There are three reactions that will remove ammonia from our vessel while it’s being produced, and I’ve put all three of these into the simulation. One of these is the reverse of the reaction above (producing hydrogen and nitrogen gases) and the other two are described below. Let’s take a look at those other two reactions.
Ammonia can undergo the following reactions with the other things in our vessel**
**The ammonia does react with methane and beryllium as well, but only at temperatures of 1200 °C and 600 °C, respectively.
Two compounds will be formed: lithium amide and borazine. Lithium amide reacts with nothing else in the vessel, so the reaction chain stops there. Borazine, on the other hand, is much more interesting.
Borazine is a colourless liquid at room at temperature. It boils at 53 °C and has a structure that resembles that of benzene.
Because of the electronegativity difference of about 1.0 between the B and N atoms in the ring, borazine has a mesomer structure:
Like benzene, there is partial delocalisation of the lone pair of electrons on the nitrogen atoms.
Fascinatingly, borazine polymerises into polyborazine at temperatures above 70 °C, releasing an equal number of moles of hydrogen gas. Polyborazine isn’t particularly well-understood or well-documented, but one recent paper suggested it might play a role in the creation of potential ceramics such as boron carbonitrides. Borazine can also be used as a precursor to grow boron nitride thin films on surfaces, such as the nanomesh structure which is formed on rhodium.
Like several of the other compounds we’ve created in our Periodic Table Smoothie, polyborazine has also been proposed as a hydrogen storage medium for hydrogen cars, whereby polyborazine utilises a “single pot” process for digestion and reduction to recreate ammonia borane.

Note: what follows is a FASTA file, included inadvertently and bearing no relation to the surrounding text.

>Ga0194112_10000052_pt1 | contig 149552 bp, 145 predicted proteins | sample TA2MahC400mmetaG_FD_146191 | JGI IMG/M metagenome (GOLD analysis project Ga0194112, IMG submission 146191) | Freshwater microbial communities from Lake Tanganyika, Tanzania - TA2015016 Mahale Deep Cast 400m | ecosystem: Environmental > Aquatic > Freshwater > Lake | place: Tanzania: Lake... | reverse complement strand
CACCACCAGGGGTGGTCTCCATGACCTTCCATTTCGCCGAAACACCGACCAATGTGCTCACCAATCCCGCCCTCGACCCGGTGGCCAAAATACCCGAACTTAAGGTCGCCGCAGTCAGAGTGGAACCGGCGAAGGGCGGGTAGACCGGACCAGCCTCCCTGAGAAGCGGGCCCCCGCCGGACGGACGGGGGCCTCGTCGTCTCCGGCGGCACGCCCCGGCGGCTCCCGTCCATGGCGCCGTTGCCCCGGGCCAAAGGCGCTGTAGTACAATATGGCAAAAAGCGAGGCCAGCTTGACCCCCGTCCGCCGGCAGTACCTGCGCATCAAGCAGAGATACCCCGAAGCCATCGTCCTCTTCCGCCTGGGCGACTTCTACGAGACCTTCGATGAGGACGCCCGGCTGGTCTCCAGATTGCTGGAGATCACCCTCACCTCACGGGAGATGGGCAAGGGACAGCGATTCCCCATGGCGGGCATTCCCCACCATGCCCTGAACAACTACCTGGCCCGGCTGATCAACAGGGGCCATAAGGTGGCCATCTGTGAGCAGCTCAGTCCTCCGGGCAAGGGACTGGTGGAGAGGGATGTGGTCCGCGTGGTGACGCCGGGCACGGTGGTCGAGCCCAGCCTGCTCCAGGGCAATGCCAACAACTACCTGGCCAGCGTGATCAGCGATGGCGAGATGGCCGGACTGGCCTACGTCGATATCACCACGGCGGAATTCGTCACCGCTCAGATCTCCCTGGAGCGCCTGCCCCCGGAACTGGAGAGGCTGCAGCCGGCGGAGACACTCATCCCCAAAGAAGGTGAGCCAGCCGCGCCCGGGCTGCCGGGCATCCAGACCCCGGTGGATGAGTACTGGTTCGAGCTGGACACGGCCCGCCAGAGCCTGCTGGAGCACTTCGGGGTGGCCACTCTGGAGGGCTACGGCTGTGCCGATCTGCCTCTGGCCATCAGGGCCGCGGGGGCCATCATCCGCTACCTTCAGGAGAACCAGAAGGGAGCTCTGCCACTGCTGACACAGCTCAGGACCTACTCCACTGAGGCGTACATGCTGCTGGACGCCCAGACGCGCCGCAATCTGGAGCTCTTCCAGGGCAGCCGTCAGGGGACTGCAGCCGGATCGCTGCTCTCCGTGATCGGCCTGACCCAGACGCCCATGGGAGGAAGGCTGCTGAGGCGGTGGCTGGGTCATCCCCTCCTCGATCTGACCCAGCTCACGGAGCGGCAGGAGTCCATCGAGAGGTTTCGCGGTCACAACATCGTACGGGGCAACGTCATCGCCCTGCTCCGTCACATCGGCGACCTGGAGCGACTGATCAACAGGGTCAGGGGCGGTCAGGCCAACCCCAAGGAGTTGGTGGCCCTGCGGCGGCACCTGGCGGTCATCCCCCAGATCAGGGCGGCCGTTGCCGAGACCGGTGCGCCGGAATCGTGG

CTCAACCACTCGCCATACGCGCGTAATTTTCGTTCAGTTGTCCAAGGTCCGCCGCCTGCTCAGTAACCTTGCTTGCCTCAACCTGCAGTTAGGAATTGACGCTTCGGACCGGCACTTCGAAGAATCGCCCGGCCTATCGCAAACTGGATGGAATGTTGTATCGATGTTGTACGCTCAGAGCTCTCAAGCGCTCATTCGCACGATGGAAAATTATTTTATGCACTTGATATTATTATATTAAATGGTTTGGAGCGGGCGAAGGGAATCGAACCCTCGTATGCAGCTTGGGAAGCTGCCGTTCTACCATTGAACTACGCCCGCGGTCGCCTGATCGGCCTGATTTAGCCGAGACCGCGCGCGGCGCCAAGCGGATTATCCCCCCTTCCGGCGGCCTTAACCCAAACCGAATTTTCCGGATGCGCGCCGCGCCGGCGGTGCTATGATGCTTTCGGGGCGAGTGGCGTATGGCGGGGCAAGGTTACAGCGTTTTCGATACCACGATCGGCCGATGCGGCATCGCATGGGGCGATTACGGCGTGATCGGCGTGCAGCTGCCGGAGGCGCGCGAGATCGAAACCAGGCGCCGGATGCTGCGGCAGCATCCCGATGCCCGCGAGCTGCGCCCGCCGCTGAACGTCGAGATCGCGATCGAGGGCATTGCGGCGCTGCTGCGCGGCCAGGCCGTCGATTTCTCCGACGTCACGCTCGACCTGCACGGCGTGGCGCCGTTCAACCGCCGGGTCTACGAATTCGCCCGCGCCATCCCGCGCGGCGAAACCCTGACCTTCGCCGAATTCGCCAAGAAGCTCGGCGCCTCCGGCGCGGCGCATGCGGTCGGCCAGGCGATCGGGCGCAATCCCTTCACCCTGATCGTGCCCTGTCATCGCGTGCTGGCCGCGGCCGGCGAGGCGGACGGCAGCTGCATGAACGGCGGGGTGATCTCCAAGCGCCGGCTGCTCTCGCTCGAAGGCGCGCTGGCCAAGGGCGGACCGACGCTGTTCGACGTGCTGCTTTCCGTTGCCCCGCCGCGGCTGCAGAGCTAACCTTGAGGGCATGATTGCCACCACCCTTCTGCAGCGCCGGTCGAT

The hydrogen released during the polymerisation process will then react further with a little bit of the remaining nitrogen to produce a little more NH3(g) – but not much. Recall from earlier that the ammonia reaction is an equilibrium one, and the yield of NH3(g) at pressures under 30 atmospheres is very low. Pressure in our vessel is still only around 7 atmospheres.
As far as I’m aware, no further reactions will take place in the vessel this week.
|Substance||Amount in mol|
Pressure: 891 kPa (higher than before due to the addition of nitrogen gas)
Temperature: 350 °C (vessel is still being maintained at constant temperature)
Next week, we’ll add a mole of oxygen gas to the vessel. Warning: it might explode.
Today, we’re going to add 1.00 mole of carbon to our vessel. After adding boron last week, we left our vessel locked at 350 °C and with a pressure of 638 kPa. These reactions are taking place at 350 °C and constant volume (exactly 10 litres). Pressure inside the vessel will therefore change over time.
Carbon has various allotropes (structural arrangements of an element). Diamond is extremely strong and highly unreactive, while graphite is soft and brittle. The differences are all due to the type of bonding between carbon atoms. In diamond, carbon atoms are bonded by four strong covalent bonds with the surrounding atoms in a strong, hard three-dimensional ‘network lattice’. Graphite owes its softness and brittleness to the fact that its carbon atoms are bonded by only three strong covalent bonds in a two-dimensional ‘layer lattice’. Individual layers are very strong, but the layers can be separated by just the slightest disturbance. Touching graphite lightly onto paper will remove layers of carbon atoms and place them onto the page (such as in a pencil). Using a diamond the same way would likely tear the paper instead.
For this reason, I’m going to put graphite into the vessel instead of diamond. Diamond is so strong and inert that it’s unlikely to do any interesting chemistry in our experiment. Graphite, on the other hand, will.
As soon as the carbon powder enters the vessel, it will begin to react with the following three species as follows:
The ethyne produced in the third reaction will then react with any lithium and beryllium remaining in the vessel as follows:
The hydrogen gas produced by the above two reactions will then react with lithium and carbon (if there’s any left) as follows: